I just returned from a night out with 3 incredible women watching Avenue Q. Muppet sex, masturbation, porn, racism, homosexuality… all crammed into a neat and tidy little musical!
It kinda of got me thinking a little deeper about school, though. Odd, I know. But there’s a particular song in the second act about wishing to be able to go back to college. It seems like a lot of “grown ups” think that way and, while it used to frustrate me because I didn’t understand looking backwards, it also make me realize just how freaking awesome it is.
I love my home town… beach, sunshine (sometimes), salt air, In n Out and Mexican food. But being home for the summer is kind of empty compared to being at school and in Boston.
At home, I don’t have a room to myself. I don’t even have a suitcase to live out of and I share a bathroom with two boys who feel entitled to treat me like crap because I’m obligated to love them. I have chores and am often stripped of much of my independence… I don’t think my parents do that intentionally, but it kinda happens when I’m a child rather than a tenant.
At home, when I want to hang out with a friend, I face complications. First off, they have to actually be 1) in town, 2) not working or in their summer classes, 3) have money to burn and 4) be willing to pick me up since I seldom can use one of my parents’ cars. The chance of any one of those occurring (let alone all four) is quite a rarity.
At school, I have at least half a room all to myself. I have my bedding, my wardrobe, my pictures on the wall. I share a bathroom, yes, but with girls. Girls who I can live with because we’re careful not to tread on each others’ toes. I have chores, but they involve cleaning up my own crap, not everyone else’.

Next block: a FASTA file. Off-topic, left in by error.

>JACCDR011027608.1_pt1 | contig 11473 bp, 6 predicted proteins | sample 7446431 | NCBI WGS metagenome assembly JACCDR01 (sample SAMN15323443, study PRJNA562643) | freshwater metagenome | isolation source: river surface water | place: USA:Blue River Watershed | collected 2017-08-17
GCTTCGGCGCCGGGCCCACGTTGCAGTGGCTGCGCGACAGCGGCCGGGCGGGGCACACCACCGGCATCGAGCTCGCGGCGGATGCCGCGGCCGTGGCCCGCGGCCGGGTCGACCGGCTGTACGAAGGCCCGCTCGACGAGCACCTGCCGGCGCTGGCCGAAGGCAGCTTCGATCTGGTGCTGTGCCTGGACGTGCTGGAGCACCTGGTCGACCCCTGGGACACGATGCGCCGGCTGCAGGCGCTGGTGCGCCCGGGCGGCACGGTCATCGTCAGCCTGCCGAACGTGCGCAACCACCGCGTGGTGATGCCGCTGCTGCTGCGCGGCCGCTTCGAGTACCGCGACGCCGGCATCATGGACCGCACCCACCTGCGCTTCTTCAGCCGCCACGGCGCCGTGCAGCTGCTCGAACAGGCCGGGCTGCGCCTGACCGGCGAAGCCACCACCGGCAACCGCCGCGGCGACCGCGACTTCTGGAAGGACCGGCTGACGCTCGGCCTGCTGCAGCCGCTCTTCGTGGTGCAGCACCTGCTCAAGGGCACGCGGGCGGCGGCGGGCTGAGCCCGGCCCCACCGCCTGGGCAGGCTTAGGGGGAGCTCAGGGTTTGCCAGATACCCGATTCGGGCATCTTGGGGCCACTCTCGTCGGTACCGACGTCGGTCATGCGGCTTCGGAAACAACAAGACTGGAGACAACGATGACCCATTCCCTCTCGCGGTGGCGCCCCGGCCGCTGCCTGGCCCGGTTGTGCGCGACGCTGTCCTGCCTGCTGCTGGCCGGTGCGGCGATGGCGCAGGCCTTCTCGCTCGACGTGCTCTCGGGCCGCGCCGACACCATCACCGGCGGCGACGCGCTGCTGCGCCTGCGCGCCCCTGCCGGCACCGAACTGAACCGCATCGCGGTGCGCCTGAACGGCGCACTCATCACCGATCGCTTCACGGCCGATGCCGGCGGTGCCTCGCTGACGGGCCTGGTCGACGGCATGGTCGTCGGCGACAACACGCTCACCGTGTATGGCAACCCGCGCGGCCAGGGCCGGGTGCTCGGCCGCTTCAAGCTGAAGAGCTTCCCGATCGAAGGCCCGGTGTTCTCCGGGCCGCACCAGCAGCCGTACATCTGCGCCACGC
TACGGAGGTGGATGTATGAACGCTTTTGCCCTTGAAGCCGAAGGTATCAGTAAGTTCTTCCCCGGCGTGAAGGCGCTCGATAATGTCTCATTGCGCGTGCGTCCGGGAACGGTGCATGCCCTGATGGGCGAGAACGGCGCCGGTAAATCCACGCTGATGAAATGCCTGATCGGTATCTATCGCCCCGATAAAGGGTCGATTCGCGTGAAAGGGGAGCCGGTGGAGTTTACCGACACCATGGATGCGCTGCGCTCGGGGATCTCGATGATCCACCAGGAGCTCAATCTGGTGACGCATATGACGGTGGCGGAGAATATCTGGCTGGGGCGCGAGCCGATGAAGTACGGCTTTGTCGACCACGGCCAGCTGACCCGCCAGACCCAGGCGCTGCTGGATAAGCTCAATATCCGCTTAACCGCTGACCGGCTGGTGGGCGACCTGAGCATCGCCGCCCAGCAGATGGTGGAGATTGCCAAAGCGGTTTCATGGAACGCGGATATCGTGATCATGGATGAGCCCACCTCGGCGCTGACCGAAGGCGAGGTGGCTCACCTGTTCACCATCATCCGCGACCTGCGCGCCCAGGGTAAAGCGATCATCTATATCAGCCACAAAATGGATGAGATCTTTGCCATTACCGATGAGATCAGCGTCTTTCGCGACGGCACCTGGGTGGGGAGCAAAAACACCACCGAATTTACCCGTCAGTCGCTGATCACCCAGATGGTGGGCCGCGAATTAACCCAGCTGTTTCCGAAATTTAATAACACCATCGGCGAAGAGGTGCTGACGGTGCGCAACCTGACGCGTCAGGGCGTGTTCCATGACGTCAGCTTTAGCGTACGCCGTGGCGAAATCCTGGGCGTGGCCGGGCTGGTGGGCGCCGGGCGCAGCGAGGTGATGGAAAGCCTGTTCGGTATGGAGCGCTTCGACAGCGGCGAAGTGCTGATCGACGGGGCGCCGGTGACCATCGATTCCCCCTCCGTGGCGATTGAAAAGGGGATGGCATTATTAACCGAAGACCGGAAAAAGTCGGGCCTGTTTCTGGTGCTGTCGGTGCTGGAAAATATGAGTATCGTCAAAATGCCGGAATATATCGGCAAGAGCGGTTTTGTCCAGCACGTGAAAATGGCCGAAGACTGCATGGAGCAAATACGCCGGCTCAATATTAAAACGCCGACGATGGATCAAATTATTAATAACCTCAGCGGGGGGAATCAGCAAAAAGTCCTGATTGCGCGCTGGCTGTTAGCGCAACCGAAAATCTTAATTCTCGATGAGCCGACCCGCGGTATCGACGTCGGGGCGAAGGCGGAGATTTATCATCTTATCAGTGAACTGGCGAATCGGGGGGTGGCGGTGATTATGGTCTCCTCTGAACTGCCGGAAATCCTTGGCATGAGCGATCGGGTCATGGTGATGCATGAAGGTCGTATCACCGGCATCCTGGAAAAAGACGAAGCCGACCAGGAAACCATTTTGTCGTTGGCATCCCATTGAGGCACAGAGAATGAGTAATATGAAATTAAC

In Boston, my friends all live within walking distance. I don’t have to burden them with picking me up or (God forbid) hanging out at my house. I can see them at all hours of the day in a variety of venues. And it’s wonderful.
At school, everything that matters to me is in a four square block section of Back Bay. Overpriced produce at Wally’s, the booths in Curry student center with the electrical plugs so I can write, the food in the basement of Curry, the bookstore, friends’ apartments and dorms, rich friends’ stocked refrigerators, Starbucks green-tea-lemonade-sweeteneds, my secret corner of the stacks, AfterHours’ weird poetry slams, Huntington News headquarters, Stetson cookies… everything I could possibly need is right there.
College really is the best years of our lives (at least so far). Luckily, Northeastern’s 5-year program grants us the opportunity to dip our toes into the “real world” (via Co-op), while also postponing the days when we are void of meal plans and parental bailouts. That extra year gives us 12 more months of searching for our “purpose” and helps to ensure that we end up somewhere closer to Avenue E or F than all the way down at Q.